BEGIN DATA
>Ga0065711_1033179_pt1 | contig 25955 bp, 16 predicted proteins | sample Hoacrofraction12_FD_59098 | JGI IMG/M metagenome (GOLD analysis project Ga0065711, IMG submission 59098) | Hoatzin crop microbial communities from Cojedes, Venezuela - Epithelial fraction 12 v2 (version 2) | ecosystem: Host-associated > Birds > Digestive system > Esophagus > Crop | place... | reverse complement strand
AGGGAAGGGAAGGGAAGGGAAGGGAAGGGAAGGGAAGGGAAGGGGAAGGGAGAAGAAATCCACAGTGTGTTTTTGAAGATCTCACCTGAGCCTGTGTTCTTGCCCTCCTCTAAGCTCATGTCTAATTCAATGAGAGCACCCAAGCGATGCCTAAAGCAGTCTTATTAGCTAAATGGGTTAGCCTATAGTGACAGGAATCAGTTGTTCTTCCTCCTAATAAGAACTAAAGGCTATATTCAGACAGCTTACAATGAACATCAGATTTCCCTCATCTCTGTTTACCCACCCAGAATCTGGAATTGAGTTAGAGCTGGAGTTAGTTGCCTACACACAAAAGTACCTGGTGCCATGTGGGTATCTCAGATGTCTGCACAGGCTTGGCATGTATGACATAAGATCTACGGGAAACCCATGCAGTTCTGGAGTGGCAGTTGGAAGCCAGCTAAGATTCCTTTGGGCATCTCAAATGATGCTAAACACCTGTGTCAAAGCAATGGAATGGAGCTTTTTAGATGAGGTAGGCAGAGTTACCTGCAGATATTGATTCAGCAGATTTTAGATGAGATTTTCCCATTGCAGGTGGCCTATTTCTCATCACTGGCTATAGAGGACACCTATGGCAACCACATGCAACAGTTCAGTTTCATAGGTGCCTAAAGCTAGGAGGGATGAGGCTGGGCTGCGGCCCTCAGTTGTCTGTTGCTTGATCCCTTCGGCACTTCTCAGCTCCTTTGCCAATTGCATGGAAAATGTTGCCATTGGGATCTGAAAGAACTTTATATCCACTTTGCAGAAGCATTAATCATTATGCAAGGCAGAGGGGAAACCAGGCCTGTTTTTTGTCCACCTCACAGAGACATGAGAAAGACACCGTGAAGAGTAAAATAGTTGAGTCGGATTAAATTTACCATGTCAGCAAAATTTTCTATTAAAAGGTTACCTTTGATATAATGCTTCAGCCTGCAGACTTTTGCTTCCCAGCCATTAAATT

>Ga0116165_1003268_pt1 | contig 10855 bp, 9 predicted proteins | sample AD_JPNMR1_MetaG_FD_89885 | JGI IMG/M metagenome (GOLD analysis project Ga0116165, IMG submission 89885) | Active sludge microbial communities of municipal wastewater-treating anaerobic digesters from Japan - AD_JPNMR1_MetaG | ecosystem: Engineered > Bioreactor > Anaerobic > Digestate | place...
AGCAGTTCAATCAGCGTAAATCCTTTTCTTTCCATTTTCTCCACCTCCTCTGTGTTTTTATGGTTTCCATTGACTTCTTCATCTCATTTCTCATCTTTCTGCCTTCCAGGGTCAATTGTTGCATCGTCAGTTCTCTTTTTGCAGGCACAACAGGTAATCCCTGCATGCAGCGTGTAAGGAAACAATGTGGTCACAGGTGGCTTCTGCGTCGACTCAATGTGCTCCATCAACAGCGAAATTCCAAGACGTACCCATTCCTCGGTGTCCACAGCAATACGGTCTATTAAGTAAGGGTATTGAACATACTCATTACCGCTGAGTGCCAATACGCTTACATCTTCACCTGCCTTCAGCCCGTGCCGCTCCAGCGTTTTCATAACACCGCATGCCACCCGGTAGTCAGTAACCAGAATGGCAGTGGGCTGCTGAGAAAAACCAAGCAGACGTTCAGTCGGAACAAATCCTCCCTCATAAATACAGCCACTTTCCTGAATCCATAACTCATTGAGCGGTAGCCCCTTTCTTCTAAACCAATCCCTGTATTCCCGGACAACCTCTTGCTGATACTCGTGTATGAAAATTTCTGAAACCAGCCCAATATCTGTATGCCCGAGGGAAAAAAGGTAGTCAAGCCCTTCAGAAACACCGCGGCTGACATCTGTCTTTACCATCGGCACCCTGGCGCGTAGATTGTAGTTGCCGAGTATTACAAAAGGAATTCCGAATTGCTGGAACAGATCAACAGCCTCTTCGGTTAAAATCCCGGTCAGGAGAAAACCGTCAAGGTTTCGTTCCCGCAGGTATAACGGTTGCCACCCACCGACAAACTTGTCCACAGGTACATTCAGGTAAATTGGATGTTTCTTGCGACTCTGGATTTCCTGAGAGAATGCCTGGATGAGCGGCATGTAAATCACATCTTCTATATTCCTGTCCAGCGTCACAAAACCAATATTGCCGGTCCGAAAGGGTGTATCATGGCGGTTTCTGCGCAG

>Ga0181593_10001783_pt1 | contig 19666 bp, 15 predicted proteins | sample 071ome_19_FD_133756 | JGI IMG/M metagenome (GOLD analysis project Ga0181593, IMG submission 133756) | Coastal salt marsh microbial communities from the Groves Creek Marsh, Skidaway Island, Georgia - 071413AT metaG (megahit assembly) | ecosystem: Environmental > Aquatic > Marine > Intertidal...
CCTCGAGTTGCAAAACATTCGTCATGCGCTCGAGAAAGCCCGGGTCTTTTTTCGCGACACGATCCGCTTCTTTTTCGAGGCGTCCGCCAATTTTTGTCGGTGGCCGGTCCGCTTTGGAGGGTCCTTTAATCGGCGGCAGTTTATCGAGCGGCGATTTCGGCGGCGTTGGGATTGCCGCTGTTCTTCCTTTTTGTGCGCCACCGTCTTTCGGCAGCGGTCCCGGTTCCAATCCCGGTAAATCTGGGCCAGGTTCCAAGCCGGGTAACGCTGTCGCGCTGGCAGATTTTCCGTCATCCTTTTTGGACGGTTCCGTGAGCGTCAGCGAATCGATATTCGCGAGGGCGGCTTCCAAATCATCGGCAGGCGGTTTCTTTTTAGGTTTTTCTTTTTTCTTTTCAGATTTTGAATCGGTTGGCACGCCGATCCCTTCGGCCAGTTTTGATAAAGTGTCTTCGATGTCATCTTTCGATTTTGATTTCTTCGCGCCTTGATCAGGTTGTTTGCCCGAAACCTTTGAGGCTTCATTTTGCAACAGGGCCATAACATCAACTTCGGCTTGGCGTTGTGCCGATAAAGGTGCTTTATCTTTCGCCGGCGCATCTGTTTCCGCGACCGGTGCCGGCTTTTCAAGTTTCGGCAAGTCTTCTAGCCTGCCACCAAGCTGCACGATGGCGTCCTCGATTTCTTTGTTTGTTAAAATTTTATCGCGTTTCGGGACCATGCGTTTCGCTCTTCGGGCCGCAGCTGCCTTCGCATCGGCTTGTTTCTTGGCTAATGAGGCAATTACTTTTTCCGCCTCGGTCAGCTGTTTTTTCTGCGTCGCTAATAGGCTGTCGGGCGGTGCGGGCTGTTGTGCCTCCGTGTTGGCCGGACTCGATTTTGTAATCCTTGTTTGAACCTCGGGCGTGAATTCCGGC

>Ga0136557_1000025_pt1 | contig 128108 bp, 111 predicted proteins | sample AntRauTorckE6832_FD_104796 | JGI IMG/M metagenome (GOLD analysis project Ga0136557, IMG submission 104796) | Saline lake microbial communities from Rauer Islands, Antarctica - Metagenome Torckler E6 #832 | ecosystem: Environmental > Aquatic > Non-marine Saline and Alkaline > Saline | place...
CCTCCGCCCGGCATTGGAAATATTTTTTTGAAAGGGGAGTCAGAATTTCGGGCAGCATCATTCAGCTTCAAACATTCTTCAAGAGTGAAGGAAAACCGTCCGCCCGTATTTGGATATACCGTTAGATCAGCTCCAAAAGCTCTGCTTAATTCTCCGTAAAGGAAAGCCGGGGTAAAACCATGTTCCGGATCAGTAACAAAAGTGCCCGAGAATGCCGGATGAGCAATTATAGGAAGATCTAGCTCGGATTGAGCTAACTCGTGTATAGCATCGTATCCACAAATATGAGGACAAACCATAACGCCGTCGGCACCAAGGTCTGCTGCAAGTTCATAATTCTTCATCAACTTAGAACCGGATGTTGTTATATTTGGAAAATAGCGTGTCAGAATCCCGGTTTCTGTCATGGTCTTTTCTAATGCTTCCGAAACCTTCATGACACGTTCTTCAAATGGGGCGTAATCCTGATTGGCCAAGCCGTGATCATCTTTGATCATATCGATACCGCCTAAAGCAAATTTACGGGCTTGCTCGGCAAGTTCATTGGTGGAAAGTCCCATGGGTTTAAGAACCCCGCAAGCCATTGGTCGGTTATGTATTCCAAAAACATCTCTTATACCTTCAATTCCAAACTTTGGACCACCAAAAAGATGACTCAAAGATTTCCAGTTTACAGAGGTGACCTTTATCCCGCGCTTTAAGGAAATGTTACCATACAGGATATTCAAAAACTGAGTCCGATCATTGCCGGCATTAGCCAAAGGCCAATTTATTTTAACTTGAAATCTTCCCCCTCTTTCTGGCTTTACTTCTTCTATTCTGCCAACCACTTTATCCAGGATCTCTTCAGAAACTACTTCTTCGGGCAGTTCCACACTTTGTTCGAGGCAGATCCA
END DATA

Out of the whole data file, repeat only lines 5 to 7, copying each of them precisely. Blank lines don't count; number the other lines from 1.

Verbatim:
>Ga0181593_10001783_pt1 | contig 19666 bp, 15 predicted proteins | sample 071ome_19_FD_133756 | JGI IMG/M metagenome (GOLD analysis project Ga0181593, IMG submission 133756) | Coastal salt marsh microbial communities from the Groves Creek Marsh, Skidaway Island, Georgia - 071413AT metaG (megahit assembly) | ecosystem: Environmental > Aquatic > Marine > Intertidal...
CCTCGAGTTGCAAAACATTCGTCATGCGCTCGAGAAAGCCCGGGTCTTTTTTCGCGACACGATCCGCTTCTTTTTCGAGGCGTCCGCCAATTTTTGTCGGTGGCCGGTCCGCTTTGGAGGGTCCTTTAATCGGCGGCAGTTTATCGAGCGGCGATTTCGGCGGCGTTGGGATTGCCGCTGTTCTTCCTTTTTGTGCGCCACCGTCTTTCGGCAGCGGTCCCGGTTCCAATCCCGGTAAATCTGGGCCAGGTTCCAAGCCGGGTAACGCTGTCGCGCTGGCAGATTTTCCGTCATCCTTTTTGGACGGTTCCGTGAGCGTCAGCGAATCGATATTCGCGAGGGCGGCTTCCAAATCATCGGCAGGCGGTTTCTTTTTAGGTTTTTCTTTTTTCTTTTCAGATTTTGAATCGGTTGGCACGCCGATCCCTTCGGCCAGTTTTGATAAAGTGTCTTCGATGTCATCTTTCGATTTTGATTTCTTCGCGCCTTGATCAGGTTGTTTGCCCGAAACCTTTGAGGCTTCATTTTGCAACAGGGCCATAACATCAACTTCGGCTTGGCGTTGTGCCGATAAAGGTGCTTTATCTTTCGCCGGCGCATCTGTTTCCGCGACCGGTGCCGGCTTTTCAAGTTTCGGCAAGTCTTCTAGCCTGCCACCAAGCTGCACGATGGCGTCCTCGATTTCTTTGTTTGTTAAAATTTTATCGCGTTTCGGGACCATGCGTTTCGCTCTTCGGGCCGCAGCTGCCTTCGCATCGGCTTGTTTCTTGGCTAATGAGGCAATTACTTTTTCCGCCTCGGTCAGCTGTTTTTTCTGCGTCGCTAATAGGCTGTCGGGCGGTGCGGGCTGTTGTGCCTCCGTGTTGGCCGGACTCGATTTTGTAATCCTTGTTTGAACCTCGGGCGTGAATTCCGGC

>Ga0136557_1000025_pt1 | contig 128108 bp, 111 predicted proteins | sample AntRauTorckE6832_FD_104796 | JGI IMG/M metagenome (GOLD analysis project Ga0136557, IMG submission 104796) | Saline lake microbial communities from Rauer Islands, Antarctica - Metagenome Torckler E6 #832 | ecosystem: Environmental > Aquatic > Non-marine Saline and Alkaline > Saline | place...